Answer: Repentance unto life is a saving grace, whereby a sinner, out of a true sense of his sin and apprehension of the mercy of God in Christ, doth, with grief and hatred of his sin, turn from it unto God, with full purpose of and endeavor after new obedience.
So says the Westminster Shorter Catechism.
“A saving grace.” God alone can awaken repentance. That’s how sleepy our consciences are. We need the smelling salts of the gospel waved under our noses to wake us up. Most of the sins we commit we don’t notice. We might even feel good about them at the time.
“Out of a true sense of his sin . . . with grief and hatred of his sin.” Not just embarrassment at getting caught but sorrow over offending the Father. Self-assurance dissolves into self-reproach. A new thought enters in: “I hate my evil heart.”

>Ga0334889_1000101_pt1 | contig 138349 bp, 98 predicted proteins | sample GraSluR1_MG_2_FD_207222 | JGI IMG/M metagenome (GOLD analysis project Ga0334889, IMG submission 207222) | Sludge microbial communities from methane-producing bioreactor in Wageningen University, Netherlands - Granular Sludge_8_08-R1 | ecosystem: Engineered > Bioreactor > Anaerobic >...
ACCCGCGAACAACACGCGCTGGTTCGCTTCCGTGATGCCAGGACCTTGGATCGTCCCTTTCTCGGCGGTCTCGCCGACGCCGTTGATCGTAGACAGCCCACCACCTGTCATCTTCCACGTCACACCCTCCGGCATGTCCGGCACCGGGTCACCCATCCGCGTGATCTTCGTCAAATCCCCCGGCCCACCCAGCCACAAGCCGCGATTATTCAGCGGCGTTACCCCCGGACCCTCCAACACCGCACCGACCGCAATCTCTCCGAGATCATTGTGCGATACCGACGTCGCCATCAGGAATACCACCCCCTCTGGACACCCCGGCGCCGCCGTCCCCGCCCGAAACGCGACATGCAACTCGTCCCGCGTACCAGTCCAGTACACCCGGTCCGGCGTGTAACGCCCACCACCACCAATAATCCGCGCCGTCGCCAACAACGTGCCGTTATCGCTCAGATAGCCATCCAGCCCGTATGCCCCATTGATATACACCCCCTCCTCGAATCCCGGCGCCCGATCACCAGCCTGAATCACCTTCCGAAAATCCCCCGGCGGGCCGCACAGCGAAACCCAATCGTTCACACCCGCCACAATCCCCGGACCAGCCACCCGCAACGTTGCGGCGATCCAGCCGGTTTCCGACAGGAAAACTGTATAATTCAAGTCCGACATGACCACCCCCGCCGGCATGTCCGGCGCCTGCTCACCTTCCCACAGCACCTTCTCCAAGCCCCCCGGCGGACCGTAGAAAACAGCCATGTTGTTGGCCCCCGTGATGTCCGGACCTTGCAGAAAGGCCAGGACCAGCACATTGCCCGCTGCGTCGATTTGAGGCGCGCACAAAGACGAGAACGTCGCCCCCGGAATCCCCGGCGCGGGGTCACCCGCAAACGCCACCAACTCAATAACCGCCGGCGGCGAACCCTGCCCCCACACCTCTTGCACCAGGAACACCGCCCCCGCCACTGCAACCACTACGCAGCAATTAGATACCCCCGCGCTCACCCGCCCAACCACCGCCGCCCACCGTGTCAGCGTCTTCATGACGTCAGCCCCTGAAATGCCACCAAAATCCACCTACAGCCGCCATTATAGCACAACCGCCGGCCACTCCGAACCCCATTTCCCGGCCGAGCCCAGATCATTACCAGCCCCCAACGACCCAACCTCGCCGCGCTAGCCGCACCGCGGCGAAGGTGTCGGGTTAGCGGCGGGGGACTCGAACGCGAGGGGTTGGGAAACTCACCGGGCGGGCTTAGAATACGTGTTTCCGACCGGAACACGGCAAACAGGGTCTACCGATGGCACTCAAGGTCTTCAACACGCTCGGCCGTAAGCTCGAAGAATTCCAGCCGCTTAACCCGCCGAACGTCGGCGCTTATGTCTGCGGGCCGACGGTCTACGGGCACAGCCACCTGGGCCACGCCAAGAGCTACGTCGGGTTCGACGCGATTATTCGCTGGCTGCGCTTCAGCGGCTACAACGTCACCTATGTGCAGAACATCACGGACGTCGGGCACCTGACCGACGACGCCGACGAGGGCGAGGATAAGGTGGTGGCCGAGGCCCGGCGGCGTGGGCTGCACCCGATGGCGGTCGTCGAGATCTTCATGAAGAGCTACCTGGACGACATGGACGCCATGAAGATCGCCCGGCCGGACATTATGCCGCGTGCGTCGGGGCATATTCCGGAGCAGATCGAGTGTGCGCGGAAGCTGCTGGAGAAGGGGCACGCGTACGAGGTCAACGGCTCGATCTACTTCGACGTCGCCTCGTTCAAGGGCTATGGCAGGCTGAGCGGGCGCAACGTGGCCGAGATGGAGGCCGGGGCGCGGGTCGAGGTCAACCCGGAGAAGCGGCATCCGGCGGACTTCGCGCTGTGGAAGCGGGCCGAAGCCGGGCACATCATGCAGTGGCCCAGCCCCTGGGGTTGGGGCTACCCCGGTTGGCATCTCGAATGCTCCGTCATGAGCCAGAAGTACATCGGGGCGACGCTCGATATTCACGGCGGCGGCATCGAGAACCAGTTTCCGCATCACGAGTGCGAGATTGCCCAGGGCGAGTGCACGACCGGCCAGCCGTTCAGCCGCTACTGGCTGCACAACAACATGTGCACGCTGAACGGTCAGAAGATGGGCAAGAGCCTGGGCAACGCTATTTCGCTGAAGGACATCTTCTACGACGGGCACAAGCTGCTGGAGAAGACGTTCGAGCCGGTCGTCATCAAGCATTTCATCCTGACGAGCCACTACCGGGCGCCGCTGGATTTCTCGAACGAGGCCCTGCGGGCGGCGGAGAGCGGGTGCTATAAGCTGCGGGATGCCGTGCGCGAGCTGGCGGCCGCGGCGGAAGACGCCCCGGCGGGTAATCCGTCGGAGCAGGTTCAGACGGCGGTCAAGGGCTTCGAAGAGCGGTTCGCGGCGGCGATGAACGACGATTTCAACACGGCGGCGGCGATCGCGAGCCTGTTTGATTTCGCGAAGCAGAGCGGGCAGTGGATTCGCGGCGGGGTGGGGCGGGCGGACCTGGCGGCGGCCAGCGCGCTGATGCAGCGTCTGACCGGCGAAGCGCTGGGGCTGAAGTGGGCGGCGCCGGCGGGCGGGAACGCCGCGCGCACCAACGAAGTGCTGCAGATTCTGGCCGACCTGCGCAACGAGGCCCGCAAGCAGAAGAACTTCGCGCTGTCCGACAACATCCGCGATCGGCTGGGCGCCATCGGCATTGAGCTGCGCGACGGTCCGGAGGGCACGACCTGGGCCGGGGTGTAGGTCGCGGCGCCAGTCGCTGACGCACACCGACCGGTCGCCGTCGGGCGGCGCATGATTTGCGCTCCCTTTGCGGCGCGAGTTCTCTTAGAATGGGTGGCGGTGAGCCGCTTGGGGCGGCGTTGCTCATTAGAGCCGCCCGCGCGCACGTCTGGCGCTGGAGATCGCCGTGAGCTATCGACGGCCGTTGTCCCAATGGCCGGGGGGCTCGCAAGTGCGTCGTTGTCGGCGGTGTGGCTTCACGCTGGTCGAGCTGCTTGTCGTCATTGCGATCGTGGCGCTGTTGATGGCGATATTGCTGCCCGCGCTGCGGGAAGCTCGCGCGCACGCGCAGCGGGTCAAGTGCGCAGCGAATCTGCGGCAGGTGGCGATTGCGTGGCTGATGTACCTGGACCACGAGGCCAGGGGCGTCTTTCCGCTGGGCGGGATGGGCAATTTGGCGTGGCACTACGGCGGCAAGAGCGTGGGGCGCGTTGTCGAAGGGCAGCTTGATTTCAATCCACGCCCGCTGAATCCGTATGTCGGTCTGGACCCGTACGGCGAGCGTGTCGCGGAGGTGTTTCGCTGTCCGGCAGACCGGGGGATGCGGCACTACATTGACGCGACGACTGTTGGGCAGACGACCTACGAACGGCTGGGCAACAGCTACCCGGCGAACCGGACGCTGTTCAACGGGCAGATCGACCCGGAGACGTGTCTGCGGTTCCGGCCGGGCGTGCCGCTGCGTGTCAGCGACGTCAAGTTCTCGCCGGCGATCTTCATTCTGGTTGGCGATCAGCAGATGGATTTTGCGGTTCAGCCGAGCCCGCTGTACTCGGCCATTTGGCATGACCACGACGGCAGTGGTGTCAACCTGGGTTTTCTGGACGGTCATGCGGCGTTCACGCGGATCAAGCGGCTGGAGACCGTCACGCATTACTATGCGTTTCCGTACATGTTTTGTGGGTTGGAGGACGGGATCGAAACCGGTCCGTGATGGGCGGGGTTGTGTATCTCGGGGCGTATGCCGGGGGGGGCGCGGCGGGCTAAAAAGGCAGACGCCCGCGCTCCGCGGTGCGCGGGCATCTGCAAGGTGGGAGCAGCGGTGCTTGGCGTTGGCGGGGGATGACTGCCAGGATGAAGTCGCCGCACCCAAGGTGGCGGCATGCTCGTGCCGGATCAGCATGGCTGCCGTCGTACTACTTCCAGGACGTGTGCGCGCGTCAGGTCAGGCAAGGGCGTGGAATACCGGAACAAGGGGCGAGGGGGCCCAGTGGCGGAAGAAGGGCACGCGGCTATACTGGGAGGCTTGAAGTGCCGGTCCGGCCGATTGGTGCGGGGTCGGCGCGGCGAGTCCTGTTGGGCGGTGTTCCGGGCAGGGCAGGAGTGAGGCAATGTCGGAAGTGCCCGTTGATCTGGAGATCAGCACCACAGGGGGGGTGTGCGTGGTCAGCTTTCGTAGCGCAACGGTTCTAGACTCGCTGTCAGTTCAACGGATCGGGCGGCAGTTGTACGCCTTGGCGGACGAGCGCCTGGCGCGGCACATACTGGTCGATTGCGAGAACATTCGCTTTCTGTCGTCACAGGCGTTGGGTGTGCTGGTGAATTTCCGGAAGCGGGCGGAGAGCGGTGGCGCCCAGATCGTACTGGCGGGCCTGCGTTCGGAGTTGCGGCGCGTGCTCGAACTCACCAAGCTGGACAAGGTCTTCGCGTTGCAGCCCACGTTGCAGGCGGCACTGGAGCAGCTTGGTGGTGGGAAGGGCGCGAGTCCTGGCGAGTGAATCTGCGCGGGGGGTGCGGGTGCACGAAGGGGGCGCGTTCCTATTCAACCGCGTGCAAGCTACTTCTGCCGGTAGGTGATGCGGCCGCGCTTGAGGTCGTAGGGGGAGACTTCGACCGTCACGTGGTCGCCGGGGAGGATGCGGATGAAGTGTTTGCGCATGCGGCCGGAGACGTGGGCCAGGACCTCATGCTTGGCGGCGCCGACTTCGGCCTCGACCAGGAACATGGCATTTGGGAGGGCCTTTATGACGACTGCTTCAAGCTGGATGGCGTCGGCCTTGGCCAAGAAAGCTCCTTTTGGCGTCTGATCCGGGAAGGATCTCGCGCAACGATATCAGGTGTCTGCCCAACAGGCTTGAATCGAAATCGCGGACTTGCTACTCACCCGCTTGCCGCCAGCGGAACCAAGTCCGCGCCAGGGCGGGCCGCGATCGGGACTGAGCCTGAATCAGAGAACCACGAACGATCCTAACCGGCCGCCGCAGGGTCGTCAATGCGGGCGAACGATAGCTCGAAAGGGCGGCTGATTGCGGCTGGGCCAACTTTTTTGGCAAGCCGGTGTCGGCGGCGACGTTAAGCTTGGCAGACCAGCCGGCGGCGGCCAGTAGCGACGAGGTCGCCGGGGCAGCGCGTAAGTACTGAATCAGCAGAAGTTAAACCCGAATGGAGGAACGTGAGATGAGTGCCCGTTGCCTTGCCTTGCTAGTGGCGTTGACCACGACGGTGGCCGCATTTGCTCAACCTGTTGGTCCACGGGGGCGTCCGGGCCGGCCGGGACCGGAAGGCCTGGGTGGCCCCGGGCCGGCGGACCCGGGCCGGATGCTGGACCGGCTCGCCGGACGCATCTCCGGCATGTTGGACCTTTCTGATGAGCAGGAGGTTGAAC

“Apprehension of the mercy of God in Christ.” If we feel that God despises us, we will have no incentive to turn back to him. It is the kindness of God that leads us to repentance. The Father rejoices over his returning prodigals. This truth sets us free to repent.
“Turn from it unto God.” We don’t make ourselves better first. We just turn, as we are. And we don’t merely turn from sin. That is only half of repentance, and not the gospel half. We turn back to God, spattered with our filth. It is God himself to whom we go. Not to deeper self-fixation but to the all-merciful Father God. We fall into his arms.
“With full purpose of and endeavor after new obedience.” True repentance does not create hand-wringing. True repentance embraces the future. It gets traction for “new obedience,” unprecedented obedience, bold new steps in obeying the Bible we’ve never taken before, such that our family and friends start wondering, “What’s gotten into him?”
True repentance is “unto life.”